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2014 - 05 May

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Uniform System of Accounts for the Lodging Industry Provides Essential Guidance for Hoteliers

Uniform System of Accounts for the Lodging Industry Provides Essential Guidance for Hoteliers AHLEI interviews Ralph Miller, CPA, CA, CBV, CHA, CHAE, vice chairman of the Financial Management Committee of the American Hotel & Lodging Association, about the Eleventh Revised Edition of the Uniform System of Accounts for the Lodging Industry, available this month from the Educational Institute. 

Miller is President of Inntegrated Hospitality Management Ltd., a western Canada-based operations consulting and management firm; and Western Canada Regional Director for Cayuga Hospitality Advisors. He is a Chartered Professional Accountant, Chartered Accountant, Chartered Business Valuator, Certified Hotel Administrator, and Certified Hospitality Accounting Executive with more than 30 years of consulting and operations experience in the hospitality and tourism industry.

What is the Financial Management Committee's history and role with the Uniform System of Accounts for the Lodging Industry?
The first edition of the Uniform System of Accounts for Hotels was published in 1926 by the Hotel Association of New York City.  The first edition was authored by committees of hotel proprietors, hotel accountants, and accounting societies. The Eleventh Revised Edition of the Uniform System of Accounts for the Lodging Industry  is authored by the Financial Management Committee of the AH&LA, which is comprised of members representing hotel owners, asset managers, hotel brand and management companies, hotel accountants, public practice accountants, accounting academics, and hospitality industry consultants.  For the past 88 years, every time there has been a need to revise and update the Uniform System of Accounts for the Lodging Industry, a committee of stakeholders has been formed to research and author the update. Also, for this edition and the previous one, Hospitality Financial and Technology Professionals (HFTP) has sponsored the publication of the book.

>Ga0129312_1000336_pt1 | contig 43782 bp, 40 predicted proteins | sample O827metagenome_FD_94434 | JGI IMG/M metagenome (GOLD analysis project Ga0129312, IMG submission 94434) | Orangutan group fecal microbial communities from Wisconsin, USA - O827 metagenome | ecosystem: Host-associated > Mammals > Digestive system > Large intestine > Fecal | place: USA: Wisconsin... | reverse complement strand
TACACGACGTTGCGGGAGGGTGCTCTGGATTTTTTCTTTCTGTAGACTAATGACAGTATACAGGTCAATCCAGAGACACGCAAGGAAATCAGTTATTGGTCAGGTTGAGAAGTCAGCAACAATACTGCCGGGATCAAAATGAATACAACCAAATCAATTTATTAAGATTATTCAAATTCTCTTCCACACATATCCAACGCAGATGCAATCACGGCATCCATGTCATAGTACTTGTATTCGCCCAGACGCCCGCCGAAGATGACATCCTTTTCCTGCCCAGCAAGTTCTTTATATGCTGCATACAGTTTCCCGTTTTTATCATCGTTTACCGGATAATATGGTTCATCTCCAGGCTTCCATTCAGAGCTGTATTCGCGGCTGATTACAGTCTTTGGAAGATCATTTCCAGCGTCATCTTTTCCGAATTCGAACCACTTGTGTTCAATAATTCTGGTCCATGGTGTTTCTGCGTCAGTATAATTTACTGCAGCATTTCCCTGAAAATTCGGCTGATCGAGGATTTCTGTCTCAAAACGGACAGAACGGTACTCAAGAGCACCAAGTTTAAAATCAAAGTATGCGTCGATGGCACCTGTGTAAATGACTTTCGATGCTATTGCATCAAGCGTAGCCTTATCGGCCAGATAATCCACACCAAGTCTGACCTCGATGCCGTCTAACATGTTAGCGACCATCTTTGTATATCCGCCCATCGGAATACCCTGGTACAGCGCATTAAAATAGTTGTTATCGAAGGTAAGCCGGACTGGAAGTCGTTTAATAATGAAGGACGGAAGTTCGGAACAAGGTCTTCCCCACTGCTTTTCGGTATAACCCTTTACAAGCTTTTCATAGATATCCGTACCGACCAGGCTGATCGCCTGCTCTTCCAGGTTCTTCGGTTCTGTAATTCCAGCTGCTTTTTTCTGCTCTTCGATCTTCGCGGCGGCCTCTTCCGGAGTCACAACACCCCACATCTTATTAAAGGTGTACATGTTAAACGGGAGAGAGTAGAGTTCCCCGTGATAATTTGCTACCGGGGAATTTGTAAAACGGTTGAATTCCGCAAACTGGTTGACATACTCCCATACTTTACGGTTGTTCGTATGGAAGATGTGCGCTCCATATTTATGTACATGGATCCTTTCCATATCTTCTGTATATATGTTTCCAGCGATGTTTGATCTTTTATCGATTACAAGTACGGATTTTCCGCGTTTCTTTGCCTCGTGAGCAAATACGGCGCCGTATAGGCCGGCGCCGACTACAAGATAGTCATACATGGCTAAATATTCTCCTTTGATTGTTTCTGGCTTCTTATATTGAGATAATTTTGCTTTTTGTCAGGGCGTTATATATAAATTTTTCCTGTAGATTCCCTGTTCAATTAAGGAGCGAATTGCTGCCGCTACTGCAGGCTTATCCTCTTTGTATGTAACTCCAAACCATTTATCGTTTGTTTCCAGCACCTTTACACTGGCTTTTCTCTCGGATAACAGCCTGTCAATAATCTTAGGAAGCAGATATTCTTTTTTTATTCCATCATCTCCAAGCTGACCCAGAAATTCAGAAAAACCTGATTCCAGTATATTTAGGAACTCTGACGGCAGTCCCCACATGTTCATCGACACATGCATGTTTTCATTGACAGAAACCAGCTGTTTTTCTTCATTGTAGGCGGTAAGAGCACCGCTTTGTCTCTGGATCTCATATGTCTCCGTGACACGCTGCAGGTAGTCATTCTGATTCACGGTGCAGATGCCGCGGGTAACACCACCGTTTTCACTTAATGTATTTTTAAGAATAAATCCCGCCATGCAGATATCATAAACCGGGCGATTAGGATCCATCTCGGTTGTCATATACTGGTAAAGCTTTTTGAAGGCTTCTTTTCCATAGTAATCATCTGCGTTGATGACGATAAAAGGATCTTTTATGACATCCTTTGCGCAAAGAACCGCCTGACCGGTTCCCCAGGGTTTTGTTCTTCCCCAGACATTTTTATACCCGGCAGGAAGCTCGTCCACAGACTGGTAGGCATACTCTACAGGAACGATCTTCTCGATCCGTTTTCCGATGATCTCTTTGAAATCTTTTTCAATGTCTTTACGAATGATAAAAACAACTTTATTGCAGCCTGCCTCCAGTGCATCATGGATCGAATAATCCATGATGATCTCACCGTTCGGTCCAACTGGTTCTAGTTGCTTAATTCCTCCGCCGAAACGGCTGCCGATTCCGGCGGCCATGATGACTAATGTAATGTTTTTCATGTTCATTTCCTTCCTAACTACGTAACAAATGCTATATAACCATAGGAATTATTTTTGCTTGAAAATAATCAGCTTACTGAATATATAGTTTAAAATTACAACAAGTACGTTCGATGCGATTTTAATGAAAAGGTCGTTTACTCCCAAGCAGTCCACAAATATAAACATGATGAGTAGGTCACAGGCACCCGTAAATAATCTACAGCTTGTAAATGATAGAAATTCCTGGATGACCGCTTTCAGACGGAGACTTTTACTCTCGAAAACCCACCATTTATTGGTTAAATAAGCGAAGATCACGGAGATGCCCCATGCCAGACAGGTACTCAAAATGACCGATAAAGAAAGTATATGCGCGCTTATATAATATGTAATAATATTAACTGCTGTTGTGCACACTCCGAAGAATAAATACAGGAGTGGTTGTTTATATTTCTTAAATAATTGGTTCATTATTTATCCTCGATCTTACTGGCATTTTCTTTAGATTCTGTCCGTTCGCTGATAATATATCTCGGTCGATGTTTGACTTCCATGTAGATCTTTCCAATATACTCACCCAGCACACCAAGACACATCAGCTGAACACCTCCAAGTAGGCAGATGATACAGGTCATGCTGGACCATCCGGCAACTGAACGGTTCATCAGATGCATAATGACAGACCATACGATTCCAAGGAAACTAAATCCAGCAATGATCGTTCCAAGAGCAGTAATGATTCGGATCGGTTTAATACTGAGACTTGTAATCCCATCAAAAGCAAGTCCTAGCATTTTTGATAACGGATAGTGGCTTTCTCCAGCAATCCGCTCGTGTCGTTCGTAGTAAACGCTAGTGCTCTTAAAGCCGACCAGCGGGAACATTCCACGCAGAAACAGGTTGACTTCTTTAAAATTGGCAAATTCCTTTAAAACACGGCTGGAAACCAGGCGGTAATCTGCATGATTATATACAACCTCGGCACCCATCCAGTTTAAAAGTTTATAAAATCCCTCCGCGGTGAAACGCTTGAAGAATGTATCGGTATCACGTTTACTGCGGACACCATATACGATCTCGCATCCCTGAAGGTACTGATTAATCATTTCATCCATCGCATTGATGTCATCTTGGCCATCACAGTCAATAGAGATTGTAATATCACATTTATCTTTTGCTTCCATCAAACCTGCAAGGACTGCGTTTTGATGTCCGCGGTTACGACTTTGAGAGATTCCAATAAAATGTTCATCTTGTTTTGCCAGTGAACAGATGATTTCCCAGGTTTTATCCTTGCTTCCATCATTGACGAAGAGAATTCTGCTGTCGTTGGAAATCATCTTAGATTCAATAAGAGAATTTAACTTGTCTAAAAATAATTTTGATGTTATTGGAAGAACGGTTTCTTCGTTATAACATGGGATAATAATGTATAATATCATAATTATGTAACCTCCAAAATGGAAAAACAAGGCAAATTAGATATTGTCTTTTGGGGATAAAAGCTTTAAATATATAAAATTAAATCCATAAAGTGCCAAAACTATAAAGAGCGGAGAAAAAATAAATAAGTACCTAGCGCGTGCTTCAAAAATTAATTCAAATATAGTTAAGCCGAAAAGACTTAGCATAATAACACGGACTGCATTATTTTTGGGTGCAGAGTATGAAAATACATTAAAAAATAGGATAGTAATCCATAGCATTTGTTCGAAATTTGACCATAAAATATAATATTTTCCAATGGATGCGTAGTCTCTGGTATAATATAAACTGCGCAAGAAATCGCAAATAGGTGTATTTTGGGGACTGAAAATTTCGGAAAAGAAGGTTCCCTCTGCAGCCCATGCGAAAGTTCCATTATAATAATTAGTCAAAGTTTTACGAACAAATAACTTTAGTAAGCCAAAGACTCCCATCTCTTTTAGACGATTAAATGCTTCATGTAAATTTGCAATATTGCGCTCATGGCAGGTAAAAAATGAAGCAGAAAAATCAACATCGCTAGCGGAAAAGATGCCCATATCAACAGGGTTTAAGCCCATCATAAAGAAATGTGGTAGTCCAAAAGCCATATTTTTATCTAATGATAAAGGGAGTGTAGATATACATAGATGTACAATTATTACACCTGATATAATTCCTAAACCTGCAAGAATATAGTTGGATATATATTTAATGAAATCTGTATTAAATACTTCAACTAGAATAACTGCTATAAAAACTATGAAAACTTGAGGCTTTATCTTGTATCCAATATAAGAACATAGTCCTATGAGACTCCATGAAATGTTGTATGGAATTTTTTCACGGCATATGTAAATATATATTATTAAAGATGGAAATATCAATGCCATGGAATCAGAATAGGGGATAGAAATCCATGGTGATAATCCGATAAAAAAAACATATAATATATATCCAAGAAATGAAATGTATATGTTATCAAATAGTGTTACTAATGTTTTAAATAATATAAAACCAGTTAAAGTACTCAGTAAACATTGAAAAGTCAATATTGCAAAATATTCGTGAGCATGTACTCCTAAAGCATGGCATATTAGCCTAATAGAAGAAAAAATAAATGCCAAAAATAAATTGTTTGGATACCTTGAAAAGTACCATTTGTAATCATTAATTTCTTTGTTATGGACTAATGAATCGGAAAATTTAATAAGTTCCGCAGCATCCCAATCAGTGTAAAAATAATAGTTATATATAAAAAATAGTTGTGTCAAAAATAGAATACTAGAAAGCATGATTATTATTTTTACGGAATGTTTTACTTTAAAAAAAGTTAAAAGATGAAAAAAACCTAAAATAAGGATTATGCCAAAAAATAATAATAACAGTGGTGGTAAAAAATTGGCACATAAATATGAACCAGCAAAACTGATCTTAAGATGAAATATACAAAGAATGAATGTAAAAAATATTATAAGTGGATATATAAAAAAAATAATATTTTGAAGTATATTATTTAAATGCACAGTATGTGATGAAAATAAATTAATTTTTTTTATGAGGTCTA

What is the process of revising this title and how often do you foresee these updates? Why?
The Financial Management Committee of AH&LA is charged with the responsibility of maintaining the Uniform System of Accounts for the Lodging Industry and revising it as required.  Periodic revisions to the Uniform System of Accounts for the Lodging Industry are required to in response to changes in industry practice, financial reporting, technology, regulatory environment, and ownership structure.  Over its 88-year history, the average term of service for an edition of the Uniform System of Accounts for the Lodging Industry has been eight years. The revision process itself generally takes two to three years, in order to appropriately research and consider all of the potential changes required to this important industry standard.  The need for formal revisions will likely continue based the historic timeframe, with each new edition capturing and reflecting five to eight years in change in the industry.  For the first time, the Eleventh Revised Edition of the Uniform System of Accounts for the Lodging Industry is available in eText, which may shorten the formal revision and update cycle.